World health report

Press release

The Ten Biggest Killers

About 52 million people died from all causes in 1995, according to the report. Of these, more than 17 million were killed by infectious diseases.

  • Acute lower respiratory infections such as pneumonia killed 4.4 million people, about 4 million of whom were children.
  • Diarrhoeal diseases, including cholera, typhoid and dysentery, spread chiefly by contaminated water or food, killed 3.1 million, most of them children.
  • Tuberculosis killed almost 3.1 million, mostly adults.
  • Malaria killed 2.1 million people, including 1 million children.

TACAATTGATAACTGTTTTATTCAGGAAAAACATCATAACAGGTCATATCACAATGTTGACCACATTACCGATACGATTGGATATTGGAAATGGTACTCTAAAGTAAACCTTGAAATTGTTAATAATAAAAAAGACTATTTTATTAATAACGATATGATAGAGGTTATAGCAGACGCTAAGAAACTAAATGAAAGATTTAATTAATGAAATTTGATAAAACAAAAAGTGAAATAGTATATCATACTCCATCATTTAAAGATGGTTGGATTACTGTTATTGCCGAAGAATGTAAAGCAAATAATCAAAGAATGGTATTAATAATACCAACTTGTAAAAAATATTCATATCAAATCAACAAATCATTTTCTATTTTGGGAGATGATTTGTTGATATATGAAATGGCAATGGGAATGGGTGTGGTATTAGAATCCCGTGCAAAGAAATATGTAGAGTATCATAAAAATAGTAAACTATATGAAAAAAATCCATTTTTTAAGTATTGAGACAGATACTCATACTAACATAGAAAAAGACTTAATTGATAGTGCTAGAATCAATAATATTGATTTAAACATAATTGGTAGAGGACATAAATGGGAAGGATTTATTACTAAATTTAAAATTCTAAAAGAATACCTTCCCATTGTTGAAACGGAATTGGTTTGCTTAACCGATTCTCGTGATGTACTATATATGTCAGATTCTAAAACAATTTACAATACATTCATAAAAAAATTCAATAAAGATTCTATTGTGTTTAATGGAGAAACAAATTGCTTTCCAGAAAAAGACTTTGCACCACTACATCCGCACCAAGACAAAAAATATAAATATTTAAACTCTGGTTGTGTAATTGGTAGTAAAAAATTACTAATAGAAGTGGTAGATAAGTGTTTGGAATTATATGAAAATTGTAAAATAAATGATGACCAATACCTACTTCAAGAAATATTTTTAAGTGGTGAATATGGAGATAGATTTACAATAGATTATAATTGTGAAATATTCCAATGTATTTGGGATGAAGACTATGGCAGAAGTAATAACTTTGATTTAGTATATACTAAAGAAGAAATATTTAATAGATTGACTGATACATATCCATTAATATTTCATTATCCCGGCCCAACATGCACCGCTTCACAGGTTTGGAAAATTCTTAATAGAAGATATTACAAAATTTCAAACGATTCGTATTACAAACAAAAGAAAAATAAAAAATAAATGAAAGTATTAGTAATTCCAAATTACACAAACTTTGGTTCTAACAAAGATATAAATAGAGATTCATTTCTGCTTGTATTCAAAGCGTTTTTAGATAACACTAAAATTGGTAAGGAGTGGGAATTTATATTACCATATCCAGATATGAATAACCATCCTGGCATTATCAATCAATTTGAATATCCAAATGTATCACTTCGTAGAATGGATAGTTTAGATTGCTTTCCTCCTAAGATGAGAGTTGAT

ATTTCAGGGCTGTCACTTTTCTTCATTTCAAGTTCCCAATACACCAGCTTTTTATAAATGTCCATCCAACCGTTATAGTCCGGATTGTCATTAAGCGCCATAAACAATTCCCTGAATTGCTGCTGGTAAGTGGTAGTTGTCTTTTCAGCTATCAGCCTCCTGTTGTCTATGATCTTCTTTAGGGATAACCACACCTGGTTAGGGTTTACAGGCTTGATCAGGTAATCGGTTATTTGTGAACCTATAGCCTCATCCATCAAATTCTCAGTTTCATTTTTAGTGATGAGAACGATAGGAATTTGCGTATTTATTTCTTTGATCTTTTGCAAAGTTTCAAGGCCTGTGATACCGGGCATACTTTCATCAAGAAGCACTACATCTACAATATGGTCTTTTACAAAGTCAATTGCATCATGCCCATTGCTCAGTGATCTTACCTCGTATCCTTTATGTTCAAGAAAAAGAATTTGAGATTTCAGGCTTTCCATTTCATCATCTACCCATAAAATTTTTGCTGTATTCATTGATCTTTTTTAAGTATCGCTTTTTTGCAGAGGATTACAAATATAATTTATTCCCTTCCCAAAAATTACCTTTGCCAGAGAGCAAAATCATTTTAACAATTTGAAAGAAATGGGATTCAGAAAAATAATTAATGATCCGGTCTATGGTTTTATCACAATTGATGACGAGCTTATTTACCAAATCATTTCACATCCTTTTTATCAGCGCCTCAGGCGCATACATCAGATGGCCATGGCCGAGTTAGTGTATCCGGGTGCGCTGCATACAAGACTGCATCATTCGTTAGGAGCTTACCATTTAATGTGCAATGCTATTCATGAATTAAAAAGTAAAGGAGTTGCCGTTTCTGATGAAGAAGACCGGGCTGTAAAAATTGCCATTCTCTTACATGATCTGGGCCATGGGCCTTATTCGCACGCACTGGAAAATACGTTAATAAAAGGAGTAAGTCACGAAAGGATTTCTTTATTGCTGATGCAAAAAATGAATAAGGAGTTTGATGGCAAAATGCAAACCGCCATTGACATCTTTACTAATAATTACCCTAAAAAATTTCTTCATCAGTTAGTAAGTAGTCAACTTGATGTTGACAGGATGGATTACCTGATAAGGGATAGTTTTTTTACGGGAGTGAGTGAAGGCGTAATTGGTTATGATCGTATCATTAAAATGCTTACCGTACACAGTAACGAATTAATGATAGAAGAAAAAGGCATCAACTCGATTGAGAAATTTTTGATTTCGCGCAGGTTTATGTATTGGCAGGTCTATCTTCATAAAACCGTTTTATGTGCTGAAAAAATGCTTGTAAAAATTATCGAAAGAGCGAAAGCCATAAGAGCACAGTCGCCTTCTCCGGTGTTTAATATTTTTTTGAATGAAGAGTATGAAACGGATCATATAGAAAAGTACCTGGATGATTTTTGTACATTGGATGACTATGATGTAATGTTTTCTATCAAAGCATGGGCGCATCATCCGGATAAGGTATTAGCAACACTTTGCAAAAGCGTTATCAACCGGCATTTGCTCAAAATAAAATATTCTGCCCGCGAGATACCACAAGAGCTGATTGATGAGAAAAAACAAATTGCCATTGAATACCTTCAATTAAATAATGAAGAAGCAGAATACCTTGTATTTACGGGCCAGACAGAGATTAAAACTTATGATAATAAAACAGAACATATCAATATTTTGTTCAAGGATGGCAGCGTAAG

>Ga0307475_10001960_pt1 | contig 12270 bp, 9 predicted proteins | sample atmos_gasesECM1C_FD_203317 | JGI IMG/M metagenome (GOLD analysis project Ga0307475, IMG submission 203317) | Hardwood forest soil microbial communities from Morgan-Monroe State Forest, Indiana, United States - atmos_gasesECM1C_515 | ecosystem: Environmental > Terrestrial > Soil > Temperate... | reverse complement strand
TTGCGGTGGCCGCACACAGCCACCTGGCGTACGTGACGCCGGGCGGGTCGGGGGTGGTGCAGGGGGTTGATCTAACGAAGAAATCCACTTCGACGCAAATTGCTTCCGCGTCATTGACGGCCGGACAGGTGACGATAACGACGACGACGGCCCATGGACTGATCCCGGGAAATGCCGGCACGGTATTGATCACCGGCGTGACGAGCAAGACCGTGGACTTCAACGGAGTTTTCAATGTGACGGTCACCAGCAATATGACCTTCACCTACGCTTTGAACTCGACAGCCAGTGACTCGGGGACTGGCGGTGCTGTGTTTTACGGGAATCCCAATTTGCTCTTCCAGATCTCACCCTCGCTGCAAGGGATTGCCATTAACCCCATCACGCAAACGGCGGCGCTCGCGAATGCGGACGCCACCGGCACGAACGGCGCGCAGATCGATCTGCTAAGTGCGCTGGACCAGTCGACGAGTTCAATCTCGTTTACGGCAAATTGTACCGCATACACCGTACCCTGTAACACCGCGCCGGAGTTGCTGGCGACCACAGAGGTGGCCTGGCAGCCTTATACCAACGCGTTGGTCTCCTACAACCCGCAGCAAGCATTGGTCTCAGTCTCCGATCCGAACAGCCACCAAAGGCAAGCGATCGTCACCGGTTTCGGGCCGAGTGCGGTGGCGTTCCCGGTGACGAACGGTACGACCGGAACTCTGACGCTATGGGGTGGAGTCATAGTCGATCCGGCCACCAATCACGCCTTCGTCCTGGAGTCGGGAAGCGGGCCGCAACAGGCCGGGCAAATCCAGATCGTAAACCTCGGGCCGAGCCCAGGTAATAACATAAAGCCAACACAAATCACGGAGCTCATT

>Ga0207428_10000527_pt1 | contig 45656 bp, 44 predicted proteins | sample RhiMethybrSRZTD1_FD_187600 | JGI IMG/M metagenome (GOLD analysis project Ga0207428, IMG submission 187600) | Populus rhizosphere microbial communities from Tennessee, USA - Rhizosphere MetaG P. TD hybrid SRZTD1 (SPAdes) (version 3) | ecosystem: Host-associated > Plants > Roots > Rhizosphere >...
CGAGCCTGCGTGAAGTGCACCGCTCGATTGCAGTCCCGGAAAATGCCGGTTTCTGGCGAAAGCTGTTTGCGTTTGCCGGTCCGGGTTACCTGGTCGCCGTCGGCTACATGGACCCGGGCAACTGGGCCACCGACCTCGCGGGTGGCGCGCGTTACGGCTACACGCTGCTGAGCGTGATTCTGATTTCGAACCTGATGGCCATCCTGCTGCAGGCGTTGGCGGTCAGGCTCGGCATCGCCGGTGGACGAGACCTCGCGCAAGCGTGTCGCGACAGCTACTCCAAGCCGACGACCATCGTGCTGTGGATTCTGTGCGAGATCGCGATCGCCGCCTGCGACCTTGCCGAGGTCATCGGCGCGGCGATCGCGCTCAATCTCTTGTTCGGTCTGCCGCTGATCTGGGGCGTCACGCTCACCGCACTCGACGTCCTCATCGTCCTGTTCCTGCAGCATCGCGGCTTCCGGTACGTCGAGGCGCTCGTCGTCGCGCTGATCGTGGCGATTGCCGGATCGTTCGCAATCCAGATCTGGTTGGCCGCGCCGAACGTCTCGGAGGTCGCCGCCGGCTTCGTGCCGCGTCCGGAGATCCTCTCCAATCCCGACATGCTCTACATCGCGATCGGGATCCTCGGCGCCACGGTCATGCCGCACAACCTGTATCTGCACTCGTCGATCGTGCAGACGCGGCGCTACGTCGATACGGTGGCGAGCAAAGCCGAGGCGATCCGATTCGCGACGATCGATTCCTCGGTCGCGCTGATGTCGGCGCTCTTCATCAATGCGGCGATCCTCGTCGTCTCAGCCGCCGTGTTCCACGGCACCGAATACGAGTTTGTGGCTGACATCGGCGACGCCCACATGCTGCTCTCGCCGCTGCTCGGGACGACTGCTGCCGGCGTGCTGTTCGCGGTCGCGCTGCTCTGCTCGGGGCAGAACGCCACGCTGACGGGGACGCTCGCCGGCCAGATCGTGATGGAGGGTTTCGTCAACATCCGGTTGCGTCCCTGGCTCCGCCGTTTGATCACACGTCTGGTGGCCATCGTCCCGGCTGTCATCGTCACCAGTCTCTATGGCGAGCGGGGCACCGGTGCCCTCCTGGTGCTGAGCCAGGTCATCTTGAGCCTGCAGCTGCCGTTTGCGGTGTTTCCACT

• Hepatitis B infections killed more than 1.1 million people.
  • HIV/AIDS killed more than 1 million people.
  • Measles killed more than 1 million children.
  • Neonatal tetanus killed almost 460 000 infants.
  • Whooping cough (pertussis) killed 355 000 children.
  • Intestinal worm diseases killed at least 135 000 people.